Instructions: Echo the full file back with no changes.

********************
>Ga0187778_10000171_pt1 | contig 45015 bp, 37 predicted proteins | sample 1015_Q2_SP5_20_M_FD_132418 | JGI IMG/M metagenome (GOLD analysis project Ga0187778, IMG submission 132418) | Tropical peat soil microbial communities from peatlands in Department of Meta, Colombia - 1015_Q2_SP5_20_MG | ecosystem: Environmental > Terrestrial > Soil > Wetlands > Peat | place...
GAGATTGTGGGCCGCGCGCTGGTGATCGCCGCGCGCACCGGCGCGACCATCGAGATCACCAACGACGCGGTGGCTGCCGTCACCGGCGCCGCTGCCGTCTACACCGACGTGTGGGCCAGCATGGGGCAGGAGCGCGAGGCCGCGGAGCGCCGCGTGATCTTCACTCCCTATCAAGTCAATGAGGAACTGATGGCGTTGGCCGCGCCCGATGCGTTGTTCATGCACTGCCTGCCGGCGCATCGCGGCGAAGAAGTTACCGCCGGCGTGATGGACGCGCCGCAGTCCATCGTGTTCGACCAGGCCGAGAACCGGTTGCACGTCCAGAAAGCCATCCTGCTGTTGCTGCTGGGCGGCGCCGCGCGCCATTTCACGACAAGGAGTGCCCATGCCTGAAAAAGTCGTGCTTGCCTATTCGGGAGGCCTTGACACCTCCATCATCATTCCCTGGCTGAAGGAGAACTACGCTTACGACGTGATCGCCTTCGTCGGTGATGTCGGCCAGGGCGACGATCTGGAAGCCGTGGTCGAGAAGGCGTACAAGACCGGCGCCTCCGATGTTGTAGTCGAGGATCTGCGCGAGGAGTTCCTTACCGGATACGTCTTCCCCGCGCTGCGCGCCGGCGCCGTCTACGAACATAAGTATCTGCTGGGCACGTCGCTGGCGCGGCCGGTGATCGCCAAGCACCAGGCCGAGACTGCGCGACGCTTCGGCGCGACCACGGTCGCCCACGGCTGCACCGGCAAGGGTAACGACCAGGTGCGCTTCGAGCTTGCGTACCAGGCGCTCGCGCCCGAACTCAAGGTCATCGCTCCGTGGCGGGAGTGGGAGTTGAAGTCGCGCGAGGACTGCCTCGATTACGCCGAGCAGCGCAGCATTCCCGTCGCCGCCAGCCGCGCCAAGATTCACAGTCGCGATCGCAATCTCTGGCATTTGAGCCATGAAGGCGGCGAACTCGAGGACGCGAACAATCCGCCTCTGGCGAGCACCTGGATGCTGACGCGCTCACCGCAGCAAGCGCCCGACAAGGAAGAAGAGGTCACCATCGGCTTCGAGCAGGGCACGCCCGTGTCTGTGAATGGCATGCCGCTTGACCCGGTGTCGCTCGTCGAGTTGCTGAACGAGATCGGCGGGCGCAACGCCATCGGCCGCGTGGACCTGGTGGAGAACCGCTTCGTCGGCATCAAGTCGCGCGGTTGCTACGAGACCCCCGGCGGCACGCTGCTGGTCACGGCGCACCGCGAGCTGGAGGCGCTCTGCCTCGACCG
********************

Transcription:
>Ga0187778_10000171_pt1 | contig 45015 bp, 37 predicted proteins | sample 1015_Q2_SP5_20_M_FD_132418 | JGI IMG/M metagenome (GOLD analysis project Ga0187778, IMG submission 132418) | Tropical peat soil microbial communities from peatlands in Department of Meta, Colombia - 1015_Q2_SP5_20_MG | ecosystem: Environmental > Terrestrial > Soil > Wetlands > Peat | place...
GAGATTGTGGGCCGCGCGCTGGTGATCGCCGCGCGCACCGGCGCGACCATCGAGATCACCAACGACGCGGTGGCTGCCGTCACCGGCGCCGCTGCCGTCTACACCGACGTGTGGGCCAGCATGGGGCAGGAGCGCGAGGCCGCGGAGCGCCGCGTGATCTTCACTCCCTATCAAGTCAATGAGGAACTGATGGCGTTGGCCGCGCCCGATGCGTTGTTCATGCACTGCCTGCCGGCGCATCGCGGCGAAGAAGTTACCGCCGGCGTGATGGACGCGCCGCAGTCCATCGTGTTCGACCAGGCCGAGAACCGGTTGCACGTCCAGAAAGCCATCCTGCTGTTGCTGCTGGGCGGCGCCGCGCGCCATTTCACGACAAGGAGTGCCCATGCCTGAAAAAGTCGTGCTTGCCTATTCGGGAGGCCTTGACACCTCCATCATCATTCCCTGGCTGAAGGAGAACTACGCTTACGACGTGATCGCCTTCGTCGGTGATGTCGGCCAGGGCGACGATCTGGAAGCCGTGGTCGAGAAGGCGTACAAGACCGGCGCCTCCGATGTTGTAGTCGAGGATCTGCGCGAGGAGTTCCTTACCGGATACGTCTTCCCCGCGCTGCGCGCCGGCGCCGTCTACGAACATAAGTATCTGCTGGGCACGTCGCTGGCGCGGCCGGTGATCGCCAAGCACCAGGCCGAGACTGCGCGACGCTTCGGCGCGACCACGGTCGCCCACGGCTGCACCGGCAAGGGTAACGACCAGGTGCGCTTCGAGCTTGCGTACCAGGCGCTCGCGCCCGAACTCAAGGTCATCGCTCCGTGGCGGGAGTGGGAGTTGAAGTCGCGCGAGGACTGCCTCGATTACGCCGAGCAGCGCAGCATTCCCGTCGCCGCCAGCCGCGCCAAGATTCACAGTCGCGATCGCAATCTCTGGCATTTGAGCCATGAAGGCGGCGAACTCGAGGACGCGAACAATCCGCCTCTGGCGAGCACCTGGATGCTGACGCGCTCACCGCAGCAAGCGCCCGACAAGGAAGAAGAGGTCACCATCGGCTTCGAGCAGGGCACGCCCGTGTCTGTGAATGGCATGCCGCTTGACCCGGTGTCGCTCGTCGAGTTGCTGAACGAGATCGGCGGGCGCAACGCCATCGGCCGCGTGGACCTGGTGGAGAACCGCTTCGTCGGCATCAAGTCGCGCGGTTGCTACGAGACCCCCGGCGGCACGCTGCTGGTCACGGCGCACCGCGAGCTGGAGGCGCTCTGCCTCGACCG